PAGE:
Theater shooter’s ex asked him to see therapist
CENTENNIAL, Colo. (AP) — Months before James Holmes opened fire in a Colorado movie theater, his ex-girlfriend said she urged him talk to his therapist after he mentioned having thoughts about killing people, but his thoughts “seemed very philosophical” and not a concrete threat.
Gargi Datta also testified Thursday that during their relationship, Holmes showed no interest in guns, including when they visited an outdoor store that sold weapons, and that she did not know about his meticulous plans for the July 20, 2012, attack or the arsenal he assembled.
Datta and Holmes were graduate students at the University of Colorado when they began dating during their first semester in the fall of 2011. By February 2012, she did not want anything more than a casual relationship, and the two remained “friends with benefits” until Holmes told her in early April he could not continue the relationship as friends after telling her that he loved her. After that, Datta said, she did not communicate with Holmes and only saw him in the classroom.
District Attorney George Brauchler has said Holmes’ breakup with Datta was a catalyst to the shooting at a suburban Denver movie theater. He said Datta was Holmes’ first romantic relationship.
Holmes has pleaded not guilty by reason of insanity in the attack that killed 12 people and injured 70. Prosecutors contend Holmes was sane, and they are seeking the death penalty.
In March 2012, Datta said, Holmes sent her an electronic message about wanting to “do evil” and killing people to increase his self-worth, or human capital, a belief previously discussed during the trial. She was concerned, so she showed a friend, and they both asked him to talk to his therapist about it. He assured them that he was.
“Initially I was just thinking he was messing with me, that he was joking. It didn’t make sense to me and it seemed a bit irrational,” said Datta, who had earlier suggested that Holmes see a therapist because of his social awkwardness.
In court, Datta never looked directly at Holmes and repeatedly referred to him as “the defendant” rather than his name. Holmes swayed in his chair as she spoke but had no other visible reaction.
In contrast, defense attorney Tamara Brady showed a photo of Datta and Holmes, both smiling, on a hike they took before they severed ties and pointed out that Holmes had baked chicken and made shrimp for a candlelit Valentine’s Day dinner for her.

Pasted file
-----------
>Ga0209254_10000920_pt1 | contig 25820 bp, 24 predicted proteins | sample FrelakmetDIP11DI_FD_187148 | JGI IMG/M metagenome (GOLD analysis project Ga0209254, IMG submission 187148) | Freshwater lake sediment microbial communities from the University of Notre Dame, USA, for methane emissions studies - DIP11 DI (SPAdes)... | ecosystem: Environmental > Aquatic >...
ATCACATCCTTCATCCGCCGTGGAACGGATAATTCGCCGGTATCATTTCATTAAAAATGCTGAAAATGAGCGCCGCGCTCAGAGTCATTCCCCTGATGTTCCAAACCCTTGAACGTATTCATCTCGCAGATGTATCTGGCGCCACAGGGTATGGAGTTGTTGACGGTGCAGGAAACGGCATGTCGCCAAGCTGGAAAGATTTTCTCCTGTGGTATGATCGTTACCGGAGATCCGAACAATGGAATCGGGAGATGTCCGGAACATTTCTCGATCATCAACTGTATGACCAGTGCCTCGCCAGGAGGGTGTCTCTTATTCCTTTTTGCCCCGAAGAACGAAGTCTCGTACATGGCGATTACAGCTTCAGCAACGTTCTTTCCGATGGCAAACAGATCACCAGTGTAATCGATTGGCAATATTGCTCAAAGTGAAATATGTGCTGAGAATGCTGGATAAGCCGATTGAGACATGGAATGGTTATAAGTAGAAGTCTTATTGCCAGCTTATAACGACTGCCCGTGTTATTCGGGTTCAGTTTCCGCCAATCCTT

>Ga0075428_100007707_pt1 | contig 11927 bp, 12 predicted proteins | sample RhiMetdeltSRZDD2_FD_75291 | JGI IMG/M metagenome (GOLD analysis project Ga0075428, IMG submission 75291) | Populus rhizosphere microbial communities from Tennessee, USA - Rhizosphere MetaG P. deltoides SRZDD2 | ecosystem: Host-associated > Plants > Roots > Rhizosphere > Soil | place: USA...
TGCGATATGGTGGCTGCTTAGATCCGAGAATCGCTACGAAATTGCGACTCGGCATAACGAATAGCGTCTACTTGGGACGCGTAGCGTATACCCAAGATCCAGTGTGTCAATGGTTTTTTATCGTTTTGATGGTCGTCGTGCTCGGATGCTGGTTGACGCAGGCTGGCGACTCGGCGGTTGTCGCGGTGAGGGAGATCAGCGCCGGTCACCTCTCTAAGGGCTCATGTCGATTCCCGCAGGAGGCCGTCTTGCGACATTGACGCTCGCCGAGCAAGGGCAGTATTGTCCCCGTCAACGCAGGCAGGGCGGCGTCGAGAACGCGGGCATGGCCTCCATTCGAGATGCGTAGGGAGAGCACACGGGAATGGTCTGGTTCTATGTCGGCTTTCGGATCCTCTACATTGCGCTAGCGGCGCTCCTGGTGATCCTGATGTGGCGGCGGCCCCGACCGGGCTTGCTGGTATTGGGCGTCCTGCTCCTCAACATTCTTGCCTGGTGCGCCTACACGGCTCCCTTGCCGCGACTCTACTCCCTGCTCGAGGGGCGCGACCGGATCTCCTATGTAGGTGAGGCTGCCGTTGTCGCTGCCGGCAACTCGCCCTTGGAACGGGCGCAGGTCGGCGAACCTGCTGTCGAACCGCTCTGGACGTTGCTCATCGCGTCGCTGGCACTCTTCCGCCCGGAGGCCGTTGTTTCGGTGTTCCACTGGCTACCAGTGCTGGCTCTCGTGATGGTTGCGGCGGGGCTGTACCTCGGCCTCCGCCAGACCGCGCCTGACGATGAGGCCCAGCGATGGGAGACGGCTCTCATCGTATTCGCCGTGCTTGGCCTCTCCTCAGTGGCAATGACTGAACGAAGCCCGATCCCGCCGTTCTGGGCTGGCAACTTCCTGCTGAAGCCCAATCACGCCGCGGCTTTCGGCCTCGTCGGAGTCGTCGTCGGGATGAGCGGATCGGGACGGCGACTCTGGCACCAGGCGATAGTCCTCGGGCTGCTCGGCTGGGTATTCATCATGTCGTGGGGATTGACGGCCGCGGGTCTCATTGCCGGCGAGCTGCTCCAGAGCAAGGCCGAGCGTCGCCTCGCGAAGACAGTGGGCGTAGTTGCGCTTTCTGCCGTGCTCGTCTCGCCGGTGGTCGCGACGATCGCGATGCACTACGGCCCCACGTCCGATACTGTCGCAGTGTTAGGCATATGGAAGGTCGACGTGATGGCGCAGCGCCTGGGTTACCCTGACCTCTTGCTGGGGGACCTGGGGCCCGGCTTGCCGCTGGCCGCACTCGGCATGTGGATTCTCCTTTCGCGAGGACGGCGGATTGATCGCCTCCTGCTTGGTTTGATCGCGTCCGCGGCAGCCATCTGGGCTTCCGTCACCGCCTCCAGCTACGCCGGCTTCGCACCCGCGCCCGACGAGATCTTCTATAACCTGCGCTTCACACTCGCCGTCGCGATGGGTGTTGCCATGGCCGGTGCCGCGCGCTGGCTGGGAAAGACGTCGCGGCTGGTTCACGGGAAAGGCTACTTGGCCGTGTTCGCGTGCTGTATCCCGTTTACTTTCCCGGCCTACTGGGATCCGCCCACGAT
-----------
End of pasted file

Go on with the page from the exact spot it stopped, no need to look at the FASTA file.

Brady also displayed four side-by-side images of how Holmes looked when he was arrested after the 2012 theater shooting — with wide eyes and a shock of orange hair. Brady asked if she had ever seen Holmes look like that before. She said no.
District Attorney George Brauchler seized on that later, asking, “Had you ever seen the defendant before he tried to murder a theater full of people?” The defense objected, but she was allowed to answer “No.”
Datta concluded her testimony, but the judge told her she could be summoned back.
She took the stand before jurors were shown a graphic video of the crime scene taken by an investigator hours after the attack.
The 45-minute silent video showed bodies sprawled throughout the theater and wedged between rows of seats amid pools of blood, spent ammunition and spilled popcorn.
Holmes showed no emotion as he watched the video.
Earlier in the day, more victims testified about their experiences in the theater, including Farrah Soudani, who described being eviscerated by bullets that pierced her abdomen. She recalled bending down and picking up her intestines, trying to hold them inside her and then laying on the bloody theater floor while paramedics tried to carry her out of the theater.
She had seven surgeries and a procedure on her stomach for injuries that included broken ribs, a collapsed lung, a hole in her stomach, burns and a gunshot that destroyed her left calf, which she showed jurors by pulling up her pant leg.
Also Thursday, the judge said he would consider a defense request to dismiss a juror after her brother-in-law was shot three times during an armed robbery Wednesday in Denver. The juror told the judge her brother-in-law is expected to recover and that the incident will not affect her service on the jury. Judge Carlos A. Samour initially agreed that she could remain, but later in the day, the defense asked that she be removed because other jurors had seen her crying.
Earlier this week, three jurors were dismissed amid concerns they had seen news reports about the case.
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